The Millionaire Next Door is a phenomenal book that explodes myths about how wealth is acquired and how wealth is preserved.
Authors Thomas J. Stanley and William D. Danko developed a significant set of original data (through surveys and interviews) with American Millionaires. Through this research, the authors identified seven common factors common to many millionaires.
What Makes Them Millionaires?
- They live well below their means.
- They allocate their time, energy, and money efficiently, in ways conducive to building wealth.
- They believe that financial independence is more important than displaying high social status.
- Their parents did not provide economic outpatient care.
- Their adult children are economically self-sufficient.
- They are proficient in targeting market opportunities.
- They chose the right occupation.
Projecting Status and Wealth vs. Building Actual Assets
The authors posit a concept of Prodigious Accumulators of Wealth (PAWs), Under Accumulators of Wealth (UAW), and Average Accumulators of Wealth (AAW). I like this frame of reference because it shifts thinking away from projecting status and the appearance of wealth and towards actually building wealth.
Building wealth is a function of having a good "offense" and a good "defense." Offense is your earning power; defense is your ability to save (and not blow through) all the money that enters your life. Naturally, PAWs have both a great offense and great defense.
The authors stress that the media projects a hyper-consuming "millionaire lifestyle" that is completely different from the way the majority of millionaires acquire, grow, and preserve their wealth. The lavish and excessive lifestyle of superstar singers and athletes does not represent how wealth is built; the athletes and entertainers are outliers that represent a small fraction of America's wealthy.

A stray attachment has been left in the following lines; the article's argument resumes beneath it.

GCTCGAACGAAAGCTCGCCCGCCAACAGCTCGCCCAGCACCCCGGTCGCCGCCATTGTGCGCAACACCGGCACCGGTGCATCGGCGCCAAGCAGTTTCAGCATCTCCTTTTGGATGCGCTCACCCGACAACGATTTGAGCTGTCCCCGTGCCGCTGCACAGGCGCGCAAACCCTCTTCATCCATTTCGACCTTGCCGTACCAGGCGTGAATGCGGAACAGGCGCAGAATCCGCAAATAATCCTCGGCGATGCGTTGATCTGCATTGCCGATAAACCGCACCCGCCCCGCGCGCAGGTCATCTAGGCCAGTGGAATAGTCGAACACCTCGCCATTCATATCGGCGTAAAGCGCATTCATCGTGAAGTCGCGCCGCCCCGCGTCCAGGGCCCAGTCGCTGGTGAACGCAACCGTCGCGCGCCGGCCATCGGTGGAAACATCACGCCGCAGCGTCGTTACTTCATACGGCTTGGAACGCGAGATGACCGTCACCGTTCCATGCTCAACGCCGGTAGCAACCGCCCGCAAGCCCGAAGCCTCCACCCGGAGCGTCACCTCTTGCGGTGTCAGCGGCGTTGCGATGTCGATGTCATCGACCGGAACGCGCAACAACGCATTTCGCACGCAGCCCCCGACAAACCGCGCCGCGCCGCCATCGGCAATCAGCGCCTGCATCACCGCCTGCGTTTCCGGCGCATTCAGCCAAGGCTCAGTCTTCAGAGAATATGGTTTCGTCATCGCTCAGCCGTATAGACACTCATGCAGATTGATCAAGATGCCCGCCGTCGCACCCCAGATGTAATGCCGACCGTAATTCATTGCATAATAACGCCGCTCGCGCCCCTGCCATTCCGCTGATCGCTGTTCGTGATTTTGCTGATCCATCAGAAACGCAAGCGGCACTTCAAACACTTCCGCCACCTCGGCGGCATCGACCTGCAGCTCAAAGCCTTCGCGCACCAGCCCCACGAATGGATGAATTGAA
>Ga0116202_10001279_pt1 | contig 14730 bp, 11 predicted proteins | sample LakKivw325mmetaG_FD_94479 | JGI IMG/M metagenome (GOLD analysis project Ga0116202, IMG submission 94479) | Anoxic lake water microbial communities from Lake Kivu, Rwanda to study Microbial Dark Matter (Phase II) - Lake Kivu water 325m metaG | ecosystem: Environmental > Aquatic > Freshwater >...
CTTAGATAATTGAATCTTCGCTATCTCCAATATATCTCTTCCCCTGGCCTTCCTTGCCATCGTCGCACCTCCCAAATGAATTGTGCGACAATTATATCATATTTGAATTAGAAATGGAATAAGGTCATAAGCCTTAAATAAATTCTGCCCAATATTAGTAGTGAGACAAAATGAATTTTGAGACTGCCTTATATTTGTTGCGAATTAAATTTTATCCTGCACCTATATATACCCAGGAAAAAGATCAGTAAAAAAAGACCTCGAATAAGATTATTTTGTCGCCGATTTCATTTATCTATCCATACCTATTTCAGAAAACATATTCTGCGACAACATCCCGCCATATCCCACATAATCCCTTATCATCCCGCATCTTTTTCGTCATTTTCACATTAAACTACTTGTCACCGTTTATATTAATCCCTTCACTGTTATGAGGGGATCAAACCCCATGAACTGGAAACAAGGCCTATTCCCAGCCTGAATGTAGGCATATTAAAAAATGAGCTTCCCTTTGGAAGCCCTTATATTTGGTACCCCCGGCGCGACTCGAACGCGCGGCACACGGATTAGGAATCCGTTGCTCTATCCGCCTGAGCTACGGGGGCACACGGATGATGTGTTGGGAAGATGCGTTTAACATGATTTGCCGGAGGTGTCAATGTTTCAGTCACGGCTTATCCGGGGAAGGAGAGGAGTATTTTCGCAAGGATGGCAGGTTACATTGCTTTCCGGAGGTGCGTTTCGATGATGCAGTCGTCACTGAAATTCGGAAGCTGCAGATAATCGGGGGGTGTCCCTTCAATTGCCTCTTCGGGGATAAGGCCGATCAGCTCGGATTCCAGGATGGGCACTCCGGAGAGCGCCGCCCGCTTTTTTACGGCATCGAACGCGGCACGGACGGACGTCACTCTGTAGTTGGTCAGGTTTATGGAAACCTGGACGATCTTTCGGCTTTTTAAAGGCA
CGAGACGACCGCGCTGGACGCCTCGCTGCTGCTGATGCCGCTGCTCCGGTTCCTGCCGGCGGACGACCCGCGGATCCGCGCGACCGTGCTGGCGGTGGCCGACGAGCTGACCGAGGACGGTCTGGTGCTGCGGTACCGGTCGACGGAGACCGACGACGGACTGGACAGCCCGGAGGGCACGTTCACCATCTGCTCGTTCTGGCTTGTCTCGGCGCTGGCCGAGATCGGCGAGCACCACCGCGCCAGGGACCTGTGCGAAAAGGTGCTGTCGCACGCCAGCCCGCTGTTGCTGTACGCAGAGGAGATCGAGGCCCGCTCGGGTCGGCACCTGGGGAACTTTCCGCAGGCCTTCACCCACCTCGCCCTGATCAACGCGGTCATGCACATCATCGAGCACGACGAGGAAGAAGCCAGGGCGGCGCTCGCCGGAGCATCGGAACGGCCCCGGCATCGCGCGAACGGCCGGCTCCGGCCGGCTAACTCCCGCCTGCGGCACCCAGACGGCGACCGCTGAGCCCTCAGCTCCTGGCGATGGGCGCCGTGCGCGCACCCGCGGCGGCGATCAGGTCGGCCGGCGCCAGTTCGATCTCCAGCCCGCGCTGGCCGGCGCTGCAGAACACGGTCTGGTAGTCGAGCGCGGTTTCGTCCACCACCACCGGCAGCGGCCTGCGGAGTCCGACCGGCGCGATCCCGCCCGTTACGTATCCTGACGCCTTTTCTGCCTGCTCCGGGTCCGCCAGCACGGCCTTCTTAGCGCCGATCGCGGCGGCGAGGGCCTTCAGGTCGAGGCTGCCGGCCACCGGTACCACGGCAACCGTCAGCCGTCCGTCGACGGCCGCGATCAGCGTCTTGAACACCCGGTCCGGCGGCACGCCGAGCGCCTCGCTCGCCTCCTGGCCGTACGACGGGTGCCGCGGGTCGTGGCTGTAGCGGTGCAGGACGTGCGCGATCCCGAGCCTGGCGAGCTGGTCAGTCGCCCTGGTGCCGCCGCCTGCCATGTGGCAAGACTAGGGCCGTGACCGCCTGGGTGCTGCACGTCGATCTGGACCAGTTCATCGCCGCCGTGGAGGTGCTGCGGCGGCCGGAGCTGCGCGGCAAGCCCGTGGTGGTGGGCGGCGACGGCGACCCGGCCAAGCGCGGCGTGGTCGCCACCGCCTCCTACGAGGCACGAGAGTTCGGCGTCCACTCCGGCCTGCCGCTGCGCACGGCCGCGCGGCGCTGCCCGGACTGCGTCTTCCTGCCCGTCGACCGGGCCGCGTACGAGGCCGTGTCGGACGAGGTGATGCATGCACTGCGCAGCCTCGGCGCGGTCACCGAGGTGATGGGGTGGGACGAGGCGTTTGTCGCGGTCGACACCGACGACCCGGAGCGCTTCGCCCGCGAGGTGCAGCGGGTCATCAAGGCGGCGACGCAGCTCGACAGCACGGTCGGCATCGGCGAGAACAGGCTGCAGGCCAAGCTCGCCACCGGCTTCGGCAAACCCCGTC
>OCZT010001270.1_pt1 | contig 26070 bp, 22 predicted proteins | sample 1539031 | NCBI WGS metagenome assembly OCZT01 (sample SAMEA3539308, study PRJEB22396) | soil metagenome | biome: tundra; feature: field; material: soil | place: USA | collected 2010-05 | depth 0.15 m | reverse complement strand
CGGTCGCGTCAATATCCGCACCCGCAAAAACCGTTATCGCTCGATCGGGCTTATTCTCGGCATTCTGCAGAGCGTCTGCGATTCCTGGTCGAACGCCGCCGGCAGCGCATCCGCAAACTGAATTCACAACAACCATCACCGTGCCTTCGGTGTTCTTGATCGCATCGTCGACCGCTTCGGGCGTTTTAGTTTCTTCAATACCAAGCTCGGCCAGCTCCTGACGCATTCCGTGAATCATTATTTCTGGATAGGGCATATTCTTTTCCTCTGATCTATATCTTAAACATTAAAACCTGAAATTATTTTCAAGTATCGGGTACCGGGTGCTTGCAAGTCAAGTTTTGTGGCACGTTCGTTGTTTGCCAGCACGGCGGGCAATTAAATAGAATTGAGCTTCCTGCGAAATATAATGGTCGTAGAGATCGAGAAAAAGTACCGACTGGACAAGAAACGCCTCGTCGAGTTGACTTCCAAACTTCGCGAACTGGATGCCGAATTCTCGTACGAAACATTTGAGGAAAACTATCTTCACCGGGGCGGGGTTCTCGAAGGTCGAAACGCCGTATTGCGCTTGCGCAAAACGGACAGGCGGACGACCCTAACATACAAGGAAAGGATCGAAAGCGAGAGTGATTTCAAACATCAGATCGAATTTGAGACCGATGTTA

Indeed, according to the book, many people projecting wealth actually are heavily in debt.
A Few Surprising Facts About the Wealthy
- At the time the book was first published in 1996, one of the most commonly owned vehicles for a millionaire was a Ford F150 pickup truck.
- The number one watch brand owned by millionaires is a Seiko.
- 37 percent of millionaires buy used cars.
- 80 to 85 percent of millionaires are self-made (didn't inherit their wealth).
I read The Millionaire Next Door in my early twenties, and Stanly and Danko's book dramatically shifted my thinking about how to build wealth, achieve financial independence, and make my own decisions about how to spend money. That's why it's one of the key books I recommend on the path to financial independence. I suggest you get a copy from your local library.